Killers are the people who are solely out for PVP (player vs player) content, or the trolls of the gaming world, who exist purely to make other’s online personas suffer, including (often) the person operating the keyboard. The more distressed the player, and the more hassled their character, the more joy these players get. Their only real goal is to cause suffering and misery, and to gain power as quickly as possible.

5 Ways to to Implement Gamification in Social Media

1. Badges & Rewards

Now that the archetypes have been explained, it may make more sense how to appeal to each of these personality types when using gamification in marketing strategy. People love to be given a reward for some action they have taken, even if what is being given away is virtually worthless. 

Consider Facebook’s “Top Fan” badges – some groups are split about using these in the first place, as they find it cheapens the quality of engagement, creating a situation where some people are being raised above others. It makes it appear like favoritism by the Page owner, when that’s not the case, it’s just the gamification technique used by Facebook to boost engagement.  If a business isn’t already utilizing the Top Fan badges, they may want to reconsider.

2. Challenging Objectives

Challenges matter little if the target group isn’t personalized in terms of targeting, because what will work for one age group or status, won’t for another.

Take what Audi did as a perfect real world example of this.  Back in 2013, they launched the A3 car and utilized a fully gamified campaign including an 18-wheeler carrying the car which would be guided by the real-time Tweets of Twitter users living in South Africa.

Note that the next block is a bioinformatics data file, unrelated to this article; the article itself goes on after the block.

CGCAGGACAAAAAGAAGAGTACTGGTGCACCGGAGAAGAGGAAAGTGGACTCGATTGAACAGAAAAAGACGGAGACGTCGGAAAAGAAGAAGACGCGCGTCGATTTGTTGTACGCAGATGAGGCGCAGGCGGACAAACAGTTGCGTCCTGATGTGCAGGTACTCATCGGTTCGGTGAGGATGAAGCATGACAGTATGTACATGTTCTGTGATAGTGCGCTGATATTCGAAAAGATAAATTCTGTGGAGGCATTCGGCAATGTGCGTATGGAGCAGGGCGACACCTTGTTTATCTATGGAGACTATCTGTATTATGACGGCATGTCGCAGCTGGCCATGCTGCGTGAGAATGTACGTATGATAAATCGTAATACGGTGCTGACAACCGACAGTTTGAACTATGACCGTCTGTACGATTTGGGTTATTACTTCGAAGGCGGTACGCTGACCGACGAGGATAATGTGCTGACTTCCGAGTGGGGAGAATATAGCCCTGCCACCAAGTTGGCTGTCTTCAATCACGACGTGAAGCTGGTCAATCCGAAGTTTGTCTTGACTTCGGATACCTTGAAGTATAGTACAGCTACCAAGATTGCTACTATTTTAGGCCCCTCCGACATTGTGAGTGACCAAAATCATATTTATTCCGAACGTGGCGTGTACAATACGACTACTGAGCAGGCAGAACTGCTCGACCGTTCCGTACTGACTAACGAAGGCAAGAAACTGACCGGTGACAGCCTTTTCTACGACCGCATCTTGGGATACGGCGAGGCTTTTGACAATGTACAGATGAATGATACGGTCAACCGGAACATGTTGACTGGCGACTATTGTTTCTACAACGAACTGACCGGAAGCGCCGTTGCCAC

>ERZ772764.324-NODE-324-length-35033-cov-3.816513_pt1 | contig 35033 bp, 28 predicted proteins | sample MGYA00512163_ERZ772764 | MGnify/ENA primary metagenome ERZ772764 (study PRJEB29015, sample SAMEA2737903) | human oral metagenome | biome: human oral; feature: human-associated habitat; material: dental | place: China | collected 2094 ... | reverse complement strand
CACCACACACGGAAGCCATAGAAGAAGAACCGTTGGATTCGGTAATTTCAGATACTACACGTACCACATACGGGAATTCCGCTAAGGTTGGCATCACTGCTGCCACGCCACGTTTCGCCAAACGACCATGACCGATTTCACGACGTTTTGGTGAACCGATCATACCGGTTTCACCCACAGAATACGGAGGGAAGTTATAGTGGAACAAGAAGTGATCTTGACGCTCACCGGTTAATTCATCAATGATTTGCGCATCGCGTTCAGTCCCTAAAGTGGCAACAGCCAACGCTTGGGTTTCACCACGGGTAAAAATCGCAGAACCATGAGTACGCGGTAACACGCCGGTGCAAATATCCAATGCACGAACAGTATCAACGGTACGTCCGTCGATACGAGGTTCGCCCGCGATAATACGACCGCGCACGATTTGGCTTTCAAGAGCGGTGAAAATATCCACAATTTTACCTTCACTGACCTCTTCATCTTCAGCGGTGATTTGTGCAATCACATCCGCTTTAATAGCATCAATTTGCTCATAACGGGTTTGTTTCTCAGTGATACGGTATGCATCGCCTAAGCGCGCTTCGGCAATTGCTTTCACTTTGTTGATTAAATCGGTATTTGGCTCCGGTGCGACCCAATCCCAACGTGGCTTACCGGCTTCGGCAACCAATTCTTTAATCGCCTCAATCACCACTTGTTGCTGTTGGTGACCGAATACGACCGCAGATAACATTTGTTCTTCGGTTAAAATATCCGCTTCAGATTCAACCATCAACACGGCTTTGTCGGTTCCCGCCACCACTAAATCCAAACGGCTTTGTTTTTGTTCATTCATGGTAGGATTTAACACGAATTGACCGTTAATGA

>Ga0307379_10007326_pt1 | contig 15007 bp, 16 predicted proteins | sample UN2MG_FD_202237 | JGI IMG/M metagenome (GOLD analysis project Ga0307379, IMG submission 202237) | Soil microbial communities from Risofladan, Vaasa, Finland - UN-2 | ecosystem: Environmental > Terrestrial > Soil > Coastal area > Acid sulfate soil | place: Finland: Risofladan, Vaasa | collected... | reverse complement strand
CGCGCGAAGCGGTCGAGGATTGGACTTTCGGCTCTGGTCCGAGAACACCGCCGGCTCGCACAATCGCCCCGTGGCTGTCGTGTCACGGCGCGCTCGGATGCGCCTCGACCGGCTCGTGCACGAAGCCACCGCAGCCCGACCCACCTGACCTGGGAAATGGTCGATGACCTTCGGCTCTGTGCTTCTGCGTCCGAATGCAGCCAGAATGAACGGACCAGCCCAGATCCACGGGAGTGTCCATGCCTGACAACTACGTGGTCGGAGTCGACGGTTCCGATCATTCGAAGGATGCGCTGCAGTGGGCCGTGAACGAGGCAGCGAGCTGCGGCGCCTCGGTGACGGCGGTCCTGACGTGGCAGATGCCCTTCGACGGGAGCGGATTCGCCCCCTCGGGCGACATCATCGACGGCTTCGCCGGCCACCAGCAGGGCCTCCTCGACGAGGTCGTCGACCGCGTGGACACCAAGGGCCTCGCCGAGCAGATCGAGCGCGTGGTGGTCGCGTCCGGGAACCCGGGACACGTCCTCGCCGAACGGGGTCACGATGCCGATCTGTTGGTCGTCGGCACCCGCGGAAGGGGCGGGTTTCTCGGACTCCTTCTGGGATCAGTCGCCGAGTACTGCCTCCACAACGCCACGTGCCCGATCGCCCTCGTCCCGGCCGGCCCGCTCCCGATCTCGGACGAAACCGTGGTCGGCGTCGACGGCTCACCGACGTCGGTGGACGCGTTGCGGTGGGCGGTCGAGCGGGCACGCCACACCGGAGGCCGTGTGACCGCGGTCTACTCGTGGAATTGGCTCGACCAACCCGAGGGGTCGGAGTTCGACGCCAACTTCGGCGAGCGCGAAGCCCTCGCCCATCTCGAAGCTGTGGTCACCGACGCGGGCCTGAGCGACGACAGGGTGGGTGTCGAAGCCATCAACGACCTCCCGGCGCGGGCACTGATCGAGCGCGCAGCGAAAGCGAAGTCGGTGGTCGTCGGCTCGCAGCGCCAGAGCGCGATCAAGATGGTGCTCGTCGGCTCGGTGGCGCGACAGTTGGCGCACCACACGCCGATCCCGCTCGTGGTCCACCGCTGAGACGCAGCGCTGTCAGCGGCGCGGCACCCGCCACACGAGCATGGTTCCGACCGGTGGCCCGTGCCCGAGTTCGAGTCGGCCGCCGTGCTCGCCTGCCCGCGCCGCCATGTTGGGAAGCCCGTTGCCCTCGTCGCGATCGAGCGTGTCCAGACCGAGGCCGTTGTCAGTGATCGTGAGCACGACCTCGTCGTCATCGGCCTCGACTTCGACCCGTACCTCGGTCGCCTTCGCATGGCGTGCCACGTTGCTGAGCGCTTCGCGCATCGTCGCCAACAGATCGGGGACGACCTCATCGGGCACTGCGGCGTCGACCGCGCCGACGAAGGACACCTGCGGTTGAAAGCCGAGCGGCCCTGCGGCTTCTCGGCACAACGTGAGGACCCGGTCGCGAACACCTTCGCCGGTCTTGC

They promised that the truck would end up wherever gave the most Tweets, and in Johannesburg they made good on that promise, giving away that A3 to one of 3 finalists. During the 3 week campaign, over 11 thousand people entered, and within 5 hours Audi South Africa was already trending. Over 50,000 Tweets resulted in a massive impact on the brand, and all they had to do was figure out a clever way to give away a car.

3. Leaderboards

One great way to appeal to the achievers and the killers are to create leaderboards where they get joy from beating out others trying for the same thing. People as a species are decently competitive, and creating a way to track even insignificant achievements made by users is a great way to incentivize engagement.

4. Coordinated Efforts

Creating apps which go hand in hand with a website or social media site go a long way in pleasing people. Popular sporting brand Nike among others, has done this like with their Nike+ running app, which can track distance, pace, time and even the amount of calories burned with a GPS function built in. They’ve also worked in a way to compete with other users by having the ability to see how far others have traveled, similar to a leaderboard.

5. Quizzes

People also like interactive content that seeks out things about them, to tell them about themselves. “What type of fantasy character would you be” or “What animal is your spirit animal” are great examples of the types of quizzes people love to interact with. It appeals most to the socializers of the gaming world, but many will respond even those not interested in gaming at all.

More Companies to Learn From:

  • LinkedIn (Progress bar)
  • Hallmark (Facebook credits, gifting, sharing, free cards)
  • Foursquare (Badges & rewards)
  • Starbucks (Leveling & rewards)

The options for gamification in your social media marketing strategy implementation are only limited by a company’s own foresight, creativity, and adaptability.  Let’s see yours!